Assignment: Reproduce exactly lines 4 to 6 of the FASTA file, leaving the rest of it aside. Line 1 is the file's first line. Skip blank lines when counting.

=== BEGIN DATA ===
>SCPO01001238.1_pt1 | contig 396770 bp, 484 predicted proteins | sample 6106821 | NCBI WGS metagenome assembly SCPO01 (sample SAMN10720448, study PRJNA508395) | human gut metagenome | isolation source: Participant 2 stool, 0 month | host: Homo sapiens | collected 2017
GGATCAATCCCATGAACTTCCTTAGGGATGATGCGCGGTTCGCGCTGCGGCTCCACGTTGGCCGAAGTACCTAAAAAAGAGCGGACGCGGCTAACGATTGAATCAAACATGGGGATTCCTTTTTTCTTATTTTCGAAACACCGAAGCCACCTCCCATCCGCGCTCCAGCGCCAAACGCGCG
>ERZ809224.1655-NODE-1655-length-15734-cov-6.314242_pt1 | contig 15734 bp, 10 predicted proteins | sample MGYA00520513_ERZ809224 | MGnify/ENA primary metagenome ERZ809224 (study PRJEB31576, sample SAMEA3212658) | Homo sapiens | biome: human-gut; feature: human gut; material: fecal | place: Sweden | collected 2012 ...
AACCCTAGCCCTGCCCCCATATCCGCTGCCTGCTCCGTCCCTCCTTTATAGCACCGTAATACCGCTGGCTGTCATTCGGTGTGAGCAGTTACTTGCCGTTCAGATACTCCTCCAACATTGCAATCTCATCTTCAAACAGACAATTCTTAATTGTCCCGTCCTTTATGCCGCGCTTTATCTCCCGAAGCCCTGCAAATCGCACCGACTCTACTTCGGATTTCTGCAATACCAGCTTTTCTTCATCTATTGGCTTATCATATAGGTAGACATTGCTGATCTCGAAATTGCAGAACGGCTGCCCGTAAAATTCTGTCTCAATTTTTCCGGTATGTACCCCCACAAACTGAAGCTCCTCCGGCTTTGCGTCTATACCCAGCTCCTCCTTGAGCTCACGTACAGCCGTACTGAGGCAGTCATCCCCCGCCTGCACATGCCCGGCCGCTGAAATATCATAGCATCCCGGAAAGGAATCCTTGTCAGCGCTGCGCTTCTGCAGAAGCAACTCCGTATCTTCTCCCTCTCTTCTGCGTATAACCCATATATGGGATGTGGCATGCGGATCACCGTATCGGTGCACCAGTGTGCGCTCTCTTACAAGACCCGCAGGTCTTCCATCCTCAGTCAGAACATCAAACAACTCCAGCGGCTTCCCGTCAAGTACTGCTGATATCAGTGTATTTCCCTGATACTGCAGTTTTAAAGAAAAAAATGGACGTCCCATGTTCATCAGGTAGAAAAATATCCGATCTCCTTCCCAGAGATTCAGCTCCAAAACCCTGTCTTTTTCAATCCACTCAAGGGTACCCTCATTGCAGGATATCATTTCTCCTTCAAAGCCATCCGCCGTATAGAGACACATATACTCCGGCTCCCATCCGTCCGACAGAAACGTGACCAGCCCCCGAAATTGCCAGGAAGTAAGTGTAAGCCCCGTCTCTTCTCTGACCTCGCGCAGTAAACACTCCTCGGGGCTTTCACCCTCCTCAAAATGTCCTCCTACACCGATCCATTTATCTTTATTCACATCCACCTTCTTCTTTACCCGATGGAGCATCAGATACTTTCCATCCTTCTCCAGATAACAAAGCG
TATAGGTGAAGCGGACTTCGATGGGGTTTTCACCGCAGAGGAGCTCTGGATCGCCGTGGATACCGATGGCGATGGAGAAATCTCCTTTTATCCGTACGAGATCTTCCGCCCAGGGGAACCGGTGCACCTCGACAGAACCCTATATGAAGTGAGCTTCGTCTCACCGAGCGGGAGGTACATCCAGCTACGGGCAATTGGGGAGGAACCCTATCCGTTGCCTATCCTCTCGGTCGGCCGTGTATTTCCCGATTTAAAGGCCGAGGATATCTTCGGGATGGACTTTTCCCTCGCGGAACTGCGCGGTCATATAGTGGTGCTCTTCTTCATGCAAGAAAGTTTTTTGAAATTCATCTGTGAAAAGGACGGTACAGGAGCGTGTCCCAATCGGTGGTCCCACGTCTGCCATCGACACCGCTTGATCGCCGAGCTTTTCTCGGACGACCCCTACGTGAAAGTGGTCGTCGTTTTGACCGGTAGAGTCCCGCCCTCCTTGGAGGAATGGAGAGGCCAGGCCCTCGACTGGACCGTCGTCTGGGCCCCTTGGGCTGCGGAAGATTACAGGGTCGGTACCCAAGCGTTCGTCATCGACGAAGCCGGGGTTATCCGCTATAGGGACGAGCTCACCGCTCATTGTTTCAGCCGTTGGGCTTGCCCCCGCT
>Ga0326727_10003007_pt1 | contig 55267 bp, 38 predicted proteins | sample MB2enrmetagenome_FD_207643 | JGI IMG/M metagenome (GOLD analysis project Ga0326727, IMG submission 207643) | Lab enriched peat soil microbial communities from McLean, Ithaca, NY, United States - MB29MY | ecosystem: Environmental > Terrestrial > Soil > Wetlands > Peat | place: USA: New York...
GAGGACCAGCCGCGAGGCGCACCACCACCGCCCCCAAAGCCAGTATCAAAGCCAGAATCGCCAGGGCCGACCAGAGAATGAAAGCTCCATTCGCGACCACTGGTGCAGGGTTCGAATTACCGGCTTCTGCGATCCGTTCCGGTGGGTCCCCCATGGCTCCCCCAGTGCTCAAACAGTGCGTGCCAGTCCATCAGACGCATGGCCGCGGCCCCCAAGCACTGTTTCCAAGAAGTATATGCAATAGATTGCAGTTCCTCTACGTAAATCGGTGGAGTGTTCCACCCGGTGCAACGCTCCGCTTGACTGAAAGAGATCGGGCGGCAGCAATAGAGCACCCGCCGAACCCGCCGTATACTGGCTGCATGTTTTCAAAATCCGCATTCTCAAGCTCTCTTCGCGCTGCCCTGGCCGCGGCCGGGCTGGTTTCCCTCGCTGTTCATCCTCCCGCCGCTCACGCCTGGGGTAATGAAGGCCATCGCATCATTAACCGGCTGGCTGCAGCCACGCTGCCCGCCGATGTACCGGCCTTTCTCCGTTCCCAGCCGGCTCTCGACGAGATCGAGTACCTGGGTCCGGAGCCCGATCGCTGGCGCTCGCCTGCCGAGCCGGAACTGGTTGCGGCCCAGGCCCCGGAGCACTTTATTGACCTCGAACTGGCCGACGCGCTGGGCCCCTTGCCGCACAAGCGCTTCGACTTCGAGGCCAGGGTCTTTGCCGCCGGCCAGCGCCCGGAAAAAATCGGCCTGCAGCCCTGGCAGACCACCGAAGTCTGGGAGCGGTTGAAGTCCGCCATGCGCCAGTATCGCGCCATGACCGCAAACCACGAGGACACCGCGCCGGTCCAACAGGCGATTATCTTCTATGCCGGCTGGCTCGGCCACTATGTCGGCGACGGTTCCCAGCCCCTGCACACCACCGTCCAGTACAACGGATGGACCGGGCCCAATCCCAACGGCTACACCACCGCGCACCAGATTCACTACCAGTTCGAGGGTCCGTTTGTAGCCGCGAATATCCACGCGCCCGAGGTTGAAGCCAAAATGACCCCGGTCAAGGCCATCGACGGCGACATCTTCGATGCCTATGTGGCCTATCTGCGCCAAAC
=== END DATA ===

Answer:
AACCCTAGCCCTGCCCCCATATCCGCTGCCTGCTCCGTCCCTCCTTTATAGCACCGTAATACCGCTGGCTGTCATTCGGTGTGAGCAGTTACTTGCCGTTCAGATACTCCTCCAACATTGCAATCTCATCTTCAAACAGACAATTCTTAATTGTCCCGTCCTTTATGCCGCGCTTTATCTCCCGAAGCCCTGCAAATCGCACCGACTCTACTTCGGATTTCTGCAATACCAGCTTTTCTTCATCTATTGGCTTATCATATAGGTAGACATTGCTGATCTCGAAATTGCAGAACGGCTGCCCGTAAAATTCTGTCTCAATTTTTCCGGTATGTACCCCCACAAACTGAAGCTCCTCCGGCTTTGCGTCTATACCCAGCTCCTCCTTGAGCTCACGTACAGCCGTACTGAGGCAGTCATCCCCCGCCTGCACATGCCCGGCCGCTGAAATATCATAGCATCCCGGAAAGGAATCCTTGTCAGCGCTGCGCTTCTGCAGAAGCAACTCCGTATCTTCTCCCTCTCTTCTGCGTATAACCCATATATGGGATGTGGCATGCGGATCACCGTATCGGTGCACCAGTGTGCGCTCTCTTACAAGACCCGCAGGTCTTCCATCCTCAGTCAGAACATCAAACAACTCCAGCGGCTTCCCGTCAAGTACTGCTGATATCAGTGTATTTCCCTGATACTGCAGTTTTAAAGAAAAAAATGGACGTCCCATGTTCATCAGGTAGAAAAATATCCGATCTCCTTCCCAGAGATTCAGCTCCAAAACCCTGTCTTTTTCAATCCACTCAAGGGTACCCTCATTGCAGGATATCATTTCTCCTTCAAAGCCATCCGCCGTATAGAGACACATATACTCCGGCTCCCATCCGTCCGACAGAAACGTGACCAGCCCCCGAAATTGCCAGGAAGTAAGTGTAAGCCCCGTCTCTTCTCTGACCTCGCGCAGTAAACACTCCTCGGGGCTTTCACCCTCCTCAAAATGTCCTCCTACACCGATCCATTTATCTTTATTCACATCCACCTTCTTCTTTACCCGATGGAGCATCAGATACTTTCCATCCTTCTCCAGATAACAAAGCG
TATAGGTGAAGCGGACTTCGATGGGGTTTTCACCGCAGAGGAGCTCTGGATCGCCGTGGATACCGATGGCGATGGAGAAATCTCCTTTTATCCGTACGAGATCTTCCGCCCAGGGGAACCGGTGCACCTCGACAGAACCCTATATGAAGTGAGCTTCGTCTCACCGAGCGGGAGGTACATCCAGCTACGGGCAATTGGGGAGGAACCCTATCCGTTGCCTATCCTCTCGGTCGGCCGTGTATTTCCCGATTTAAAGGCCGAGGATATCTTCGGGATGGACTTTTCCCTCGCGGAACTGCGCGGTCATATAGTGGTGCTCTTCTTCATGCAAGAAAGTTTTTTGAAATTCATCTGTGAAAAGGACGGTACAGGAGCGTGTCCCAATCGGTGGTCCCACGTCTGCCATCGACACCGCTTGATCGCCGAGCTTTTCTCGGACGACCCCTACGTGAAAGTGGTCGTCGTTTTGACCGGTAGAGTCCCGCCCTCCTTGGAGGAATGGAGAGGCCAGGCCCTCGACTGGACCGTCGTCTGGGCCCCTTGGGCTGCGGAAGATTACAGGGTCGGTACCCAAGCGTTCGTCATCGACGAAGCCGGGGTTATCCGCTATAGGGACGAGCTCACCGCTCATTGTTTCAGCCGTTGGGCTTGCCCCCGCT
>Ga0326727_10003007_pt1 | contig 55267 bp, 38 predicted proteins | sample MB2enrmetagenome_FD_207643 | JGI IMG/M metagenome (GOLD analysis project Ga0326727, IMG submission 207643) | Lab enriched peat soil microbial communities from McLean, Ithaca, NY, United States - MB29MY | ecosystem: Environmental > Terrestrial > Soil > Wetlands > Peat | place: USA: New York...